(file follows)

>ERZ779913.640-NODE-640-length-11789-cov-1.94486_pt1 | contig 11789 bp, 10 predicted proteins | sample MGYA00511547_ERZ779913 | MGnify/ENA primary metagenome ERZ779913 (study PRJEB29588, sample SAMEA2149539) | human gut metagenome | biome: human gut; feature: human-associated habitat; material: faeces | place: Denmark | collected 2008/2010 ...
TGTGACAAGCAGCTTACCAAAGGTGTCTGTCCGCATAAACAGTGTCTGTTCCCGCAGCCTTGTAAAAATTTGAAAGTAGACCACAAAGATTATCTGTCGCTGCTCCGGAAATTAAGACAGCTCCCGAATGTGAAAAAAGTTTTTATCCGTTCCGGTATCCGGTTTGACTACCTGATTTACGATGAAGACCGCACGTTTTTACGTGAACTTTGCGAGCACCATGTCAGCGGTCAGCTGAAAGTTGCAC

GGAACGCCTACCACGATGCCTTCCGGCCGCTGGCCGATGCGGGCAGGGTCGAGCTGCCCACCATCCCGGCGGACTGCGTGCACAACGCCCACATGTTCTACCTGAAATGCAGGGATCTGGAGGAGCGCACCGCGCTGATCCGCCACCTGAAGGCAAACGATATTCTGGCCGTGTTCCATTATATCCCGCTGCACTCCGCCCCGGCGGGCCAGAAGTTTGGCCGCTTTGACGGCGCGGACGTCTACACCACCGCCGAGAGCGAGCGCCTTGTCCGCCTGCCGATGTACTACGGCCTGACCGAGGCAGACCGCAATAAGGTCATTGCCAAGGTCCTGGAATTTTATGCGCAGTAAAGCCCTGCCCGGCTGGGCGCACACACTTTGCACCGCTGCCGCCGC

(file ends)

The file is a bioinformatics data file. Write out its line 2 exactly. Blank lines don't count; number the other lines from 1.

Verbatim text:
TGTGACAAGCAGCTTACCAAAGGTGTCTGTCCGCATAAACAGTGTCTGTTCCCGCAGCCTTGTAAAAATTTGAAAGTAGACCACAAAGATTATCTGTCGCTGCTCCGGAAATTAAGACAGCTCCCGAATGTGAAAAAAGTTTTTATCCGTTCCGGTATCCGGTTTGACTACCTGATTTACGATGAAGACCGCACGTTTTTACGTGAACTTTGCGAGCACCATGTCAGCGGTCAGCTGAAAGTTGCAC